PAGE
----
Originally posted in the Winnipeg Sun on June 4, 2016, by David Larkins.
More than 100 people rallied at the Legislature on the one-year anniversary of the release of the Truth and Reconciliation Commission report. (David Larkins/Winnipeg Sun/Postmedia Network)
More than 100 supporters rallied at the Legislature on Saturday in a quest to bring more attention to recommendations from the Truth and Reconciliation Commission on the one-year anniversary of the landmark report.
Specifically those who gathered on the front steps of Manitoba’s provincial building were there to provide a history lesson on the residential school system and to lobby the government on the recommendation of the TRC that schools establish curriculum on the residential school history.
Saturday’s gathering was one in a series of similar events across the country organized by KAIROS, a conglomerate of church organizations that rally for human rights and ecological issues.
The so-called blanket exercise gathered the supporters on a series of blankets quilted together in front of the Leg while speakers gave history lessons of Canada’s First Nations.
“It’s through education that everyone is going to learn about this history,” KAIROS regional chairperson Carin Crowe said. “The purpose of it is to teach the history of Canada that we didn’t learn in school. … It’s kind of starting at the very beginning again, but if we understand one another we can work better together.”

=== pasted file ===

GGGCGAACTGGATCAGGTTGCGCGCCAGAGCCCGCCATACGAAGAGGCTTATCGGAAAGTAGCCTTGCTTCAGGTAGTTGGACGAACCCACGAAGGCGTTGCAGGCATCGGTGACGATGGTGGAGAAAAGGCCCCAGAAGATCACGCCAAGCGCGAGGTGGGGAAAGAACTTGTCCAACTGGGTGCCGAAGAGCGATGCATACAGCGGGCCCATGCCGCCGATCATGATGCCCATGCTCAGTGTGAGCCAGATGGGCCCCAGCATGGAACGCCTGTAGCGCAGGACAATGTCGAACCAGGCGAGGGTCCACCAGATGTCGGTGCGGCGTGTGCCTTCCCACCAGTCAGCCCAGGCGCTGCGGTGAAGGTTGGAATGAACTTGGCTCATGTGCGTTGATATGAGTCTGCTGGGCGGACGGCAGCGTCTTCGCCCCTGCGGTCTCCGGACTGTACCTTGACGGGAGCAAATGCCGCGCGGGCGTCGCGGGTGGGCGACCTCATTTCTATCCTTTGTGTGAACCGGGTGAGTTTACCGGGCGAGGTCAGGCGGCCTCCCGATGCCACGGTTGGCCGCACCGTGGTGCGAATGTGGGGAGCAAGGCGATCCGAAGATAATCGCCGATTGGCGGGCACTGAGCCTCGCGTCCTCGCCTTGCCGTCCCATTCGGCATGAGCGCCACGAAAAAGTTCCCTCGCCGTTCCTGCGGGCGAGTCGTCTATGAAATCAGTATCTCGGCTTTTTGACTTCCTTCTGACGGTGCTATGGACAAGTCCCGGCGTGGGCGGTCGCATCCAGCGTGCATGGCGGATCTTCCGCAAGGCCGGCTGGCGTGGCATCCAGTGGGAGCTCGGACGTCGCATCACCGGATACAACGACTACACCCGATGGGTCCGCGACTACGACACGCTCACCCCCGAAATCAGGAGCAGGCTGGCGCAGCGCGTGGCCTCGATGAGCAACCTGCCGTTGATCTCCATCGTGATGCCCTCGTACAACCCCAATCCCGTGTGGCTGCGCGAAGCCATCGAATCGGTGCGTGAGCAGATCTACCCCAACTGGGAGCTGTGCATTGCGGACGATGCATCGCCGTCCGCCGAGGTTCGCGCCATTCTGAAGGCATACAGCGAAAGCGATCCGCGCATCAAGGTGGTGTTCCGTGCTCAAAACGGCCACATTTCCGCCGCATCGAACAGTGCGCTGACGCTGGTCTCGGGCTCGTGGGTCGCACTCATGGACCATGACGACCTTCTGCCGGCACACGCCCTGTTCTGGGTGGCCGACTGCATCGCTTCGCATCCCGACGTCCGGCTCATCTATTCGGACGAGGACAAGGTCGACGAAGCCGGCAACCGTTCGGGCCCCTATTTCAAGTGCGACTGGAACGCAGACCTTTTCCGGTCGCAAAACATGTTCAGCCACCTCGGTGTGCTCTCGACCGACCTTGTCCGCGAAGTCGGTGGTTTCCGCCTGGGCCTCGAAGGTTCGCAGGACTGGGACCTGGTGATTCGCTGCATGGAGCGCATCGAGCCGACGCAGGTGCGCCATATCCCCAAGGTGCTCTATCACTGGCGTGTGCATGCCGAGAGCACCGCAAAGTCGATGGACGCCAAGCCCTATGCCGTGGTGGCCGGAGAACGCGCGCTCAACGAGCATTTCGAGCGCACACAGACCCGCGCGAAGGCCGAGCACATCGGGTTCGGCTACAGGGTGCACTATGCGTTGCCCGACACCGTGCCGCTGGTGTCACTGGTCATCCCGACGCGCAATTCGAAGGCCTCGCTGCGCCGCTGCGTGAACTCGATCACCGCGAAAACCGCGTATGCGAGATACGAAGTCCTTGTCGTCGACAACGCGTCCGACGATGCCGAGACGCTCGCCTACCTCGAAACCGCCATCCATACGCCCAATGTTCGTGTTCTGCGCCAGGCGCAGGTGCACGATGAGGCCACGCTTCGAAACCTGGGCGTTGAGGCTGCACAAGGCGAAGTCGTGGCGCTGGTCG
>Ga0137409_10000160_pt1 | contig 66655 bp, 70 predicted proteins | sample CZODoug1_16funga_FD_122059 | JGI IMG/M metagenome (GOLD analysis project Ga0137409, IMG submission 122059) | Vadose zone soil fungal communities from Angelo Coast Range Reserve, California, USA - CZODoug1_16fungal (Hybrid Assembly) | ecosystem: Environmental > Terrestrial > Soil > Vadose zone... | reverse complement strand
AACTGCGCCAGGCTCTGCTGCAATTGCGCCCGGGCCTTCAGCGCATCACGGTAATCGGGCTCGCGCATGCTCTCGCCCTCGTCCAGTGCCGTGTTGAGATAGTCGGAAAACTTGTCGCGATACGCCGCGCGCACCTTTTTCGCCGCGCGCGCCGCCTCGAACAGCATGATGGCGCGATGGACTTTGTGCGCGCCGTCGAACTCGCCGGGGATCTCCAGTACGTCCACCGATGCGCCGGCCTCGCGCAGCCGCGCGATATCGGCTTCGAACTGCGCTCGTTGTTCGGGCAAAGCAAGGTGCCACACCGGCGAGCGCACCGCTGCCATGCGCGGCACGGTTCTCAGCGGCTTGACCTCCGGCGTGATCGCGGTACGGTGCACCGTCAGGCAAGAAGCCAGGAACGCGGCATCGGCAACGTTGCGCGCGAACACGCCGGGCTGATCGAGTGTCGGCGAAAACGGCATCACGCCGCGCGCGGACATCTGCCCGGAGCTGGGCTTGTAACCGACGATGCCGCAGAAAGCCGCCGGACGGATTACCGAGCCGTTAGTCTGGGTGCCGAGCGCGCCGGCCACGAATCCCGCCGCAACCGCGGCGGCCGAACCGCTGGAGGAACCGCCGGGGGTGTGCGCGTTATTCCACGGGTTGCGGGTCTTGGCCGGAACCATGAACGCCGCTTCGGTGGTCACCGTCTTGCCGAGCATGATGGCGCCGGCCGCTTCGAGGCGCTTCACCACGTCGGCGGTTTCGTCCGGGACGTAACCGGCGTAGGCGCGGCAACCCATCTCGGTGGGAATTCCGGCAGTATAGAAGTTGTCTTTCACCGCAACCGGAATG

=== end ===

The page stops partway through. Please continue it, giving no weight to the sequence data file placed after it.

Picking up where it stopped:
Crowe said she is hopeful Manitoba’s new Progressive Conservative government is also a receptive one.
“As I have been involved in this blanket exercise, I’ve seen more and more people say ‘I am understanding why there’s so much angst out there,’” she said. “And then with that forgiveness on both sides.”
Eileen Clarke, the minister responsible for indigenous relations, said she will be meeting next week with other provincial ministers to discuss the next steps in following the TRC report.
“We want the people to know that we’re committed to walking the steps necessary to get them to a place where they feel they have been acknowledged and supported to the extent that’s making a difference in their lives,” Clarke said.